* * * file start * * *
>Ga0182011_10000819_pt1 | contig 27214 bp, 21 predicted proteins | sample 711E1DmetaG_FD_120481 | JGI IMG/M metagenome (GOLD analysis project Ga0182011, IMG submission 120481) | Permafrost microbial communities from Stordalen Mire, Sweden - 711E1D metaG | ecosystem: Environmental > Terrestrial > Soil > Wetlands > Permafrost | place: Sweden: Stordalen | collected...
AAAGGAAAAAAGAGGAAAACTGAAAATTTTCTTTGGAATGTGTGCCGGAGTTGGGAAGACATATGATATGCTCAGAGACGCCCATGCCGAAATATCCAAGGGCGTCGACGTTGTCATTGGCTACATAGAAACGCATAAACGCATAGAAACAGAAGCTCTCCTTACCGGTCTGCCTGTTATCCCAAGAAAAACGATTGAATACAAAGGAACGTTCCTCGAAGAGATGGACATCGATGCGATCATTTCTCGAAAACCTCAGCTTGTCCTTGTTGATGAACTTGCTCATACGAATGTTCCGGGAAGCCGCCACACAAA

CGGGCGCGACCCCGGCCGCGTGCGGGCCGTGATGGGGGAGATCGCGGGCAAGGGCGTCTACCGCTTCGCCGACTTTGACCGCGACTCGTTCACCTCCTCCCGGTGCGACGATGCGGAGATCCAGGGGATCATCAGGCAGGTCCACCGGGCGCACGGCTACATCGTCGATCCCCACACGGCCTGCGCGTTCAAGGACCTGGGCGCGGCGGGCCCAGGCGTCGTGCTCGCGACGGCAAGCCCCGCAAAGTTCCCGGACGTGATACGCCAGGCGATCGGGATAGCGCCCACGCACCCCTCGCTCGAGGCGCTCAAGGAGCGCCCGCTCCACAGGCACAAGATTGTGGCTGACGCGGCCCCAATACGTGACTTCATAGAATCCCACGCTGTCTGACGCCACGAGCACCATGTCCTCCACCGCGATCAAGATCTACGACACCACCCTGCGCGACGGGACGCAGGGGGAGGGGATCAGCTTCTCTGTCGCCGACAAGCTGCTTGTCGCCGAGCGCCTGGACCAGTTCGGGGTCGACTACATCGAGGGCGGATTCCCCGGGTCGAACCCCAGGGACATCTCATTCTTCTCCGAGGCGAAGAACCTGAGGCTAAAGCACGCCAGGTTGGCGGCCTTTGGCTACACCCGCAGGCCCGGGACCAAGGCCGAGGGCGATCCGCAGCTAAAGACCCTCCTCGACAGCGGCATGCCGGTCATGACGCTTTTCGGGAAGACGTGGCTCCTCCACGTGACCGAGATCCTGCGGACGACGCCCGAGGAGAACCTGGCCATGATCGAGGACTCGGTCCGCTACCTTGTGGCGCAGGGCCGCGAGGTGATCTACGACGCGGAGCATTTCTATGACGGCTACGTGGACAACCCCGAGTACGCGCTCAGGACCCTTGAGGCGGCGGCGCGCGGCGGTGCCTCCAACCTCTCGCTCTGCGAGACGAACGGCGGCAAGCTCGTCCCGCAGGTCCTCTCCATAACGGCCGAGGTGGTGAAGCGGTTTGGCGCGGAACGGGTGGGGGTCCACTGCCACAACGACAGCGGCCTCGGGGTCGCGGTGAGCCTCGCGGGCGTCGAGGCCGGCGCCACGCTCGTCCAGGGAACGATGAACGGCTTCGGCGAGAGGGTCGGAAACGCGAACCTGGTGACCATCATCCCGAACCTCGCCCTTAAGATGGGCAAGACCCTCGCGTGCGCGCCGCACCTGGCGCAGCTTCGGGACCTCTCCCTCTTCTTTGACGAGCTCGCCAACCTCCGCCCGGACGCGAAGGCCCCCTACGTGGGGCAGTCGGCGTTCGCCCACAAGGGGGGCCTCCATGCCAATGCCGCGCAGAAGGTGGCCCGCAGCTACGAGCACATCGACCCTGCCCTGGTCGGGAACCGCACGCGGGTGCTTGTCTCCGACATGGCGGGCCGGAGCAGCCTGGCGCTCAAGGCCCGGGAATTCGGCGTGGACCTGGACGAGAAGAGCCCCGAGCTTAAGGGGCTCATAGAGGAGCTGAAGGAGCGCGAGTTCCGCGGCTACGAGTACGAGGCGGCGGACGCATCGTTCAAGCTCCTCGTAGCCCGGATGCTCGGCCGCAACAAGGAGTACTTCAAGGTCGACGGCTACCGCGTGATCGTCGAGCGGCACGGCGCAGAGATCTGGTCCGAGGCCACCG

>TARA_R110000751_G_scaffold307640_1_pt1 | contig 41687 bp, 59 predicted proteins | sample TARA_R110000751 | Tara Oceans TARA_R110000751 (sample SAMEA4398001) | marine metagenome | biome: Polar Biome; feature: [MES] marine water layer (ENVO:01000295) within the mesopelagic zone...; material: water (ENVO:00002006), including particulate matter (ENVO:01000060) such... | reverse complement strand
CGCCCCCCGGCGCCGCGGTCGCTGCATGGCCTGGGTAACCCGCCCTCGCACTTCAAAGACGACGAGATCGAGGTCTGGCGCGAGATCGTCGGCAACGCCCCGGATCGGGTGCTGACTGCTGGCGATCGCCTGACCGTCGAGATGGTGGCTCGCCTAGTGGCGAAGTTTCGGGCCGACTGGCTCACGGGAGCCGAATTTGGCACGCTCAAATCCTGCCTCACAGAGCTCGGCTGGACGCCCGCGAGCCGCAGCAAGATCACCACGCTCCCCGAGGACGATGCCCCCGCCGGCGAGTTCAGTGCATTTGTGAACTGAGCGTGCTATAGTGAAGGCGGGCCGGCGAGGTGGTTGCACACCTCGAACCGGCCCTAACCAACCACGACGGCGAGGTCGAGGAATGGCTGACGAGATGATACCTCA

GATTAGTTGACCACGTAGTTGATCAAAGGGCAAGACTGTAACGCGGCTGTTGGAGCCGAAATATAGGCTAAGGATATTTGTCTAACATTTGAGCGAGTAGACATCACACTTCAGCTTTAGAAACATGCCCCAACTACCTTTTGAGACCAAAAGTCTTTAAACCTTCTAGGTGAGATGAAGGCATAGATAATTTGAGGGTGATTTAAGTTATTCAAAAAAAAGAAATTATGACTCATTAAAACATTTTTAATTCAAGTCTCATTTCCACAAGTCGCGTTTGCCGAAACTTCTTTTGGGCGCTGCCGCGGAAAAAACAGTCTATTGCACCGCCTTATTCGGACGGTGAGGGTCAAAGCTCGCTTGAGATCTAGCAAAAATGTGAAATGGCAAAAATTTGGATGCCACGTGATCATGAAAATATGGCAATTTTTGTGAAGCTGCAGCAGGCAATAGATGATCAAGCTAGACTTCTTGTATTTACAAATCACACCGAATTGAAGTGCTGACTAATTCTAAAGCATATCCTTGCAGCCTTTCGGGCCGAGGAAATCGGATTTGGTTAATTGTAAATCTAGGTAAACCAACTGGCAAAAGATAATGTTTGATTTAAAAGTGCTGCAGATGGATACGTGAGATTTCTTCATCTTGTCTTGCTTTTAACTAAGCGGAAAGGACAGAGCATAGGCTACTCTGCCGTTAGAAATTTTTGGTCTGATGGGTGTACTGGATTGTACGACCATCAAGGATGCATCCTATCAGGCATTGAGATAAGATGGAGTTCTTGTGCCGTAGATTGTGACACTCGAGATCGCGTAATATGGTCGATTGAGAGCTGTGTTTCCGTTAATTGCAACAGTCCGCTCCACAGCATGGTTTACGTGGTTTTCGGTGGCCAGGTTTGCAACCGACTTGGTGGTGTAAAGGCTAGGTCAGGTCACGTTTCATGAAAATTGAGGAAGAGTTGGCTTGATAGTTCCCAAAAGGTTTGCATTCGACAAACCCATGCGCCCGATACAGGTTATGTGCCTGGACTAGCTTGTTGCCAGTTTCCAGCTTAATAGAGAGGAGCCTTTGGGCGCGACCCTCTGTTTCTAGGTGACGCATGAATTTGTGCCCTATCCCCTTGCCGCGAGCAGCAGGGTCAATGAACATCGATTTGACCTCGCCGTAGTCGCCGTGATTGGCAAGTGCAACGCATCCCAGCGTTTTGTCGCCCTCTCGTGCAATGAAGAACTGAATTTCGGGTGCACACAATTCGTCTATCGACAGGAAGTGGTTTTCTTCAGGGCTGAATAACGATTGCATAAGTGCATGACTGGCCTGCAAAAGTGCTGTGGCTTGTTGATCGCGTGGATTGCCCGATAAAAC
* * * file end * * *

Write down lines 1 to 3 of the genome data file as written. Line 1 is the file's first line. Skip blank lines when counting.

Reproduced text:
>Ga0182011_10000819_pt1 | contig 27214 bp, 21 predicted proteins | sample 711E1DmetaG_FD_120481 | JGI IMG/M metagenome (GOLD analysis project Ga0182011, IMG submission 120481) | Permafrost microbial communities from Stordalen Mire, Sweden - 711E1D metaG | ecosystem: Environmental > Terrestrial > Soil > Wetlands > Permafrost | place: Sweden: Stordalen | collected...
AAAGGAAAAAAGAGGAAAACTGAAAATTTTCTTTGGAATGTGTGCCGGAGTTGGGAAGACATATGATATGCTCAGAGACGCCCATGCCGAAATATCCAAGGGCGTCGACGTTGTCATTGGCTACATAGAAACGCATAAACGCATAGAAACAGAAGCTCTCCTTACCGGTCTGCCTGTTATCCCAAGAAAAACGATTGAATACAAAGGAACGTTCCTCGAAGAGATGGACATCGATGCGATCATTTCTCGAAAACCTCAGCTTGTCCTTGTTGATGAACTTGCTCATACGAATGTTCCGGGAAGCCGCCACACAAA

CGGGCGCGACCCCGGCCGCGTGCGGGCCGTGATGGGGGAGATCGCGGGCAAGGGCGTCTACCGCTTCGCCGACTTTGACCGCGACTCGTTCACCTCCTCCCGGTGCGACGATGCGGAGATCCAGGGGATCATCAGGCAGGTCCACCGGGCGCACGGCTACATCGTCGATCCCCACACGGCCTGCGCGTTCAAGGACCTGGGCGCGGCGGGCCCAGGCGTCGTGCTCGCGACGGCAAGCCCCGCAAAGTTCCCGGACGTGATACGCCAGGCGATCGGGATAGCGCCCACGCACCCCTCGCTCGAGGCGCTCAAGGAGCGCCCGCTCCACAGGCACAAGATTGTGGCTGACGCGGCCCCAATACGTGACTTCATAGAATCCCACGCTGTCTGACGCCACGAGCACCATGTCCTCCACCGCGATCAAGATCTACGACACCACCCTGCGCGACGGGACGCAGGGGGAGGGGATCAGCTTCTCTGTCGCCGACAAGCTGCTTGTCGCCGAGCGCCTGGACCAGTTCGGGGTCGACTACATCGAGGGCGGATTCCCCGGGTCGAACCCCAGGGACATCTCATTCTTCTCCGAGGCGAAGAACCTGAGGCTAAAGCACGCCAGGTTGGCGGCCTTTGGCTACACCCGCAGGCCCGGGACCAAGGCCGAGGGCGATCCGCAGCTAAAGACCCTCCTCGACAGCGGCATGCCGGTCATGACGCTTTTCGGGAAGACGTGGCTCCTCCACGTGACCGAGATCCTGCGGACGACGCCCGAGGAGAACCTGGCCATGATCGAGGACTCGGTCCGCTACCTTGTGGCGCAGGGCCGCGAGGTGATCTACGACGCGGAGCATTTCTATGACGGCTACGTGGACAACCCCGAGTACGCGCTCAGGACCCTTGAGGCGGCGGCGCGCGGCGGTGCCTCCAACCTCTCGCTCTGCGAGACGAACGGCGGCAAGCTCGTCCCGCAGGTCCTCTCCATAACGGCCGAGGTGGTGAAGCGGTTTGGCGCGGAACGGGTGGGGGTCCACTGCCACAACGACAGCGGCCTCGGGGTCGCGGTGAGCCTCGCGGGCGTCGAGGCCGGCGCCACGCTCGTCCAGGGAACGATGAACGGCTTCGGCGAGAGGGTCGGAAACGCGAACCTGGTGACCATCATCCCGAACCTCGCCCTTAAGATGGGCAAGACCCTCGCGTGCGCGCCGCACCTGGCGCAGCTTCGGGACCTCTCCCTCTTCTTTGACGAGCTCGCCAACCTCCGCCCGGACGCGAAGGCCCCCTACGTGGGGCAGTCGGCGTTCGCCCACAAGGGGGGCCTCCATGCCAATGCCGCGCAGAAGGTGGCCCGCAGCTACGAGCACATCGACCCTGCCCTGGTCGGGAACCGCACGCGGGTGCTTGTCTCCGACATGGCGGGCCGGAGCAGCCTGGCGCTCAAGGCCCGGGAATTCGGCGTGGACCTGGACGAGAAGAGCCCCGAGCTTAAGGGGCTCATAGAGGAGCTGAAGGAGCGCGAGTTCCGCGGCTACGAGTACGAGGCGGCGGACGCATCGTTCAAGCTCCTCGTAGCCCGGATGCTCGGCCGCAACAAGGAGTACTTCAAGGTCGACGGCTACCGCGTGATCGTCGAGCGGCACGGCGCAGAGATCTGGTCCGAGGCCACCG